Living-Donor Liver Transplantation With Hyperreduced Left Lateral Segment Grafts: A Single-Center Experience

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In the setting of liver transplantation in small infants who receive left lateral segment (LLS) grafts, problems are encountered related to graft-size mismatching in the form of so-called “large-for-size” grafts. To address these problems, the feasibility of further reducing the size of LLS grafts to form hyperreduced LLS (HRLLS) grafts was investigated.


Of the 175 pediatric living-donor liver transplantations performed between November 2005 and December 2011 at our institute, 31 cases were performed using HRLLS grafts. The medical records were reviewed and data were collected retrospectively.


The graft-to-recipient body weight ratio was successfully reduced from 5.2%±2.0% to 2.9%±0.5%. Portal vein thrombosis was observed in one case, and biliary stenosis was seen in two cases. No hepatic artery thrombosis was encountered. The graft and patient 2-year survival rate was 87%. When the results categorized according to the original disease were verified, patients with fulminant hepatic failure (FHF) weighed less and had smaller abdominal cavities compared with patients with cholestatic or metabolic disease. Patients with FHF frequently required skin or partial skin closure to avoid graft compression. For this reason, the anteroposterior diameters in the recipients’ abdominal cavities were not adequately large to accommodate the graft thickness, especially in patients with FHF.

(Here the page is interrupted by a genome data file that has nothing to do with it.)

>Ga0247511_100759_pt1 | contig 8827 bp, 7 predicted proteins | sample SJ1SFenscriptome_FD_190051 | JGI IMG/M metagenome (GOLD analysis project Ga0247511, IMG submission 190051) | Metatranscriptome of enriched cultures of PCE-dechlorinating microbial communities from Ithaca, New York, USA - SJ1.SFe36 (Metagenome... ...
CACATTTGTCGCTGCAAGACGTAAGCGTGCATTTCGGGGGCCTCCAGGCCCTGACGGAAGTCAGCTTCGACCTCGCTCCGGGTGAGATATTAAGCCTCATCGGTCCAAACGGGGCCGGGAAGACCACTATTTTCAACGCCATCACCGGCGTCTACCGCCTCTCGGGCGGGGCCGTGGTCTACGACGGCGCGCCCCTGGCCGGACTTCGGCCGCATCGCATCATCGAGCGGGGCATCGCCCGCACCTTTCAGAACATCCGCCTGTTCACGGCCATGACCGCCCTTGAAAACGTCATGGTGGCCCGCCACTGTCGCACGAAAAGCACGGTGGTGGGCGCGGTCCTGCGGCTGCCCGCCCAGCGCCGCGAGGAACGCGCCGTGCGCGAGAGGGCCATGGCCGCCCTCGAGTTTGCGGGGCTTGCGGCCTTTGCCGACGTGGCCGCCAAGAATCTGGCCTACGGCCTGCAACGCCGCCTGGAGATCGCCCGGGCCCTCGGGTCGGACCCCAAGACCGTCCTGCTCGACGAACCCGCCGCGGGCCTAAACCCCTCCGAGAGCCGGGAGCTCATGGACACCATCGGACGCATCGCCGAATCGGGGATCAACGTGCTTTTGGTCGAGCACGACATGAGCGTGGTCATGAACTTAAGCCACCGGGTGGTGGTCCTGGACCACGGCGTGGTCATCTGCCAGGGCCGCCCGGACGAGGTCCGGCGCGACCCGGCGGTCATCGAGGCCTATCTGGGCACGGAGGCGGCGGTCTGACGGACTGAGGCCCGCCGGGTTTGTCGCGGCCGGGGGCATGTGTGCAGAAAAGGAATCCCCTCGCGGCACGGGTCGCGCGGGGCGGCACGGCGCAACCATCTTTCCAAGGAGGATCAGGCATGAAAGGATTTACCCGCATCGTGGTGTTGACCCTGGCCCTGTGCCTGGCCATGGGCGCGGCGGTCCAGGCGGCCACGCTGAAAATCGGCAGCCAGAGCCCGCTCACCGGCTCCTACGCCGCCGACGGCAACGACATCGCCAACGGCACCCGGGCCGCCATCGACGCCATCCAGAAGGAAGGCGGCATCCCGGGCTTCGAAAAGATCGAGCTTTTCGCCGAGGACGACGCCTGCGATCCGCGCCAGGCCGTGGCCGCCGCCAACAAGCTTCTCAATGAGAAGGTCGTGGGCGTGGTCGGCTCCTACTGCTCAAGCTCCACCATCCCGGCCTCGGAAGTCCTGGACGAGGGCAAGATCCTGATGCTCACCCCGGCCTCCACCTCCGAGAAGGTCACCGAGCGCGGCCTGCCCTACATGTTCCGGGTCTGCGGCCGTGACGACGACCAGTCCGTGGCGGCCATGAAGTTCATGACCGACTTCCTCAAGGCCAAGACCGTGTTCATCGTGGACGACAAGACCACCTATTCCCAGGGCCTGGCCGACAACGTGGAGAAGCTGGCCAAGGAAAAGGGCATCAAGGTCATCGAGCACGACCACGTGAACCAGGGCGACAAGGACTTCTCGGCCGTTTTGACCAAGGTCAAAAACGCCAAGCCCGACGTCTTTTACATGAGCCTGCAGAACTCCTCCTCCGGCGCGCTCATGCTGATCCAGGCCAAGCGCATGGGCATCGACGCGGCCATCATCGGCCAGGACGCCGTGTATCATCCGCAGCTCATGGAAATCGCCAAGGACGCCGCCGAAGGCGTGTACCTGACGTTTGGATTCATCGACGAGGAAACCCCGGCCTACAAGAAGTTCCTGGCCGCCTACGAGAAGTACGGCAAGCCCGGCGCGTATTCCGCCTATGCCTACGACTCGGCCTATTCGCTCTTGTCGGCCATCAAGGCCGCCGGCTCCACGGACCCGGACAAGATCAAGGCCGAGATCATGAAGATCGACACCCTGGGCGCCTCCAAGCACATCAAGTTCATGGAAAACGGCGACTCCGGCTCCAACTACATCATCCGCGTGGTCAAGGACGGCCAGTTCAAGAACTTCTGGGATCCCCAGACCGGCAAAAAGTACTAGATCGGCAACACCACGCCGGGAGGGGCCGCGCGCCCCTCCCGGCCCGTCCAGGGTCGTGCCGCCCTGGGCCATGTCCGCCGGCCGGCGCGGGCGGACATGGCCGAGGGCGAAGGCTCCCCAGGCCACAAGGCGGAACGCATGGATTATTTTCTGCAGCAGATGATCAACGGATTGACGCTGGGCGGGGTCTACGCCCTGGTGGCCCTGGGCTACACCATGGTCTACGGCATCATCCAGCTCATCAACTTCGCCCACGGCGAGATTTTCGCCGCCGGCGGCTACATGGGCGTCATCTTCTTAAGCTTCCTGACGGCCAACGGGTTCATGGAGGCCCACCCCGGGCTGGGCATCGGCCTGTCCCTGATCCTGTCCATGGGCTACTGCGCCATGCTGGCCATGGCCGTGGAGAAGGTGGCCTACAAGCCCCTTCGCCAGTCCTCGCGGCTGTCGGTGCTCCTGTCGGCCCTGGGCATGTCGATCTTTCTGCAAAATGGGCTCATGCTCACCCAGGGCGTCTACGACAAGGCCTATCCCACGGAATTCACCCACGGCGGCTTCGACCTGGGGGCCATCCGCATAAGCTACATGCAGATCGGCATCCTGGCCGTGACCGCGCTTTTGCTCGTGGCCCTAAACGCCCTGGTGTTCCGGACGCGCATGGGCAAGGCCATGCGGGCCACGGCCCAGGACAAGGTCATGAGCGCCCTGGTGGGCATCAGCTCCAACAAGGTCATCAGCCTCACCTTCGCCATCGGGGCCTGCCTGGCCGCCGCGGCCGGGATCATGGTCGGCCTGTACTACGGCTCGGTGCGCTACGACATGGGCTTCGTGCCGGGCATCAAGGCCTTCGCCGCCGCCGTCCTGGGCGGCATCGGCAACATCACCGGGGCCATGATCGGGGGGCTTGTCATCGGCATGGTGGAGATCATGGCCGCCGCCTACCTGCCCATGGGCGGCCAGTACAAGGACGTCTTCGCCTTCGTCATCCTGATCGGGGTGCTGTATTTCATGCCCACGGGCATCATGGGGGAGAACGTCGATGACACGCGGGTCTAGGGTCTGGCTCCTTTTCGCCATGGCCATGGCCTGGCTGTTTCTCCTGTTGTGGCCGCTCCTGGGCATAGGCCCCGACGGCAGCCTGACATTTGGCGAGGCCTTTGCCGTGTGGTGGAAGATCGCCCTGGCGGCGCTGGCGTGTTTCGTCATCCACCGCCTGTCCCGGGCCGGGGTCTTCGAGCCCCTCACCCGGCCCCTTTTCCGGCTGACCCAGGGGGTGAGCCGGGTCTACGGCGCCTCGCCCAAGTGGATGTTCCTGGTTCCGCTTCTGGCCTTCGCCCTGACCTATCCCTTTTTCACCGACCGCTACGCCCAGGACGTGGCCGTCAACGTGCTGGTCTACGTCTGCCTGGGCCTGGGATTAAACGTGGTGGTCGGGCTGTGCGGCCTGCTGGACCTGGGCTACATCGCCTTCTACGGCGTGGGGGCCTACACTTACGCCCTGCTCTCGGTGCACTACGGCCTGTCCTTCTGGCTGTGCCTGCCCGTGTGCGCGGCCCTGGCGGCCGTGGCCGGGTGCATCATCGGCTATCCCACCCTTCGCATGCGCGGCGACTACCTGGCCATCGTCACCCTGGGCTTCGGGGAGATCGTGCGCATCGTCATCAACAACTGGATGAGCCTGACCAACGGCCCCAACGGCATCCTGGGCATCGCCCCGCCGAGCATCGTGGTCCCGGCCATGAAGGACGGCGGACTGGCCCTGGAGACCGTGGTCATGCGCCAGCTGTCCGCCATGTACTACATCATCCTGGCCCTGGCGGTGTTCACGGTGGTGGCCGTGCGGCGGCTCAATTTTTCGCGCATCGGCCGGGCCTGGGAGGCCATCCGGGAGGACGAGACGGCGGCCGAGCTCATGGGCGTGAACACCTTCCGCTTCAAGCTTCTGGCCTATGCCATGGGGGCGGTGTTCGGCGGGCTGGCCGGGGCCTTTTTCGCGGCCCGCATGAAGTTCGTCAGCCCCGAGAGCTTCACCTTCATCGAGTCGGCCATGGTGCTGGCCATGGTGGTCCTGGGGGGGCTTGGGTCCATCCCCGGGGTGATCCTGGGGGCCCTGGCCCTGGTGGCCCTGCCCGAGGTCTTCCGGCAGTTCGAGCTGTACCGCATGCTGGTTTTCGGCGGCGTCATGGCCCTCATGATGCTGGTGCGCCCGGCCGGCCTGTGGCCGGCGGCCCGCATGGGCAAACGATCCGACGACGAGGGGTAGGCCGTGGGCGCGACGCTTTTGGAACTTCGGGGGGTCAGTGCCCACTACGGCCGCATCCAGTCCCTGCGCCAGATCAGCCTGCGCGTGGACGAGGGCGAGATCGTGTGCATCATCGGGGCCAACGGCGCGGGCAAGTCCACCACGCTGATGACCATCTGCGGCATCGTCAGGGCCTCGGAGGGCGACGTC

In conclusion, living-donor liver transplantation using HRLLS grafts offers a safe and useful option for treating smaller infants.

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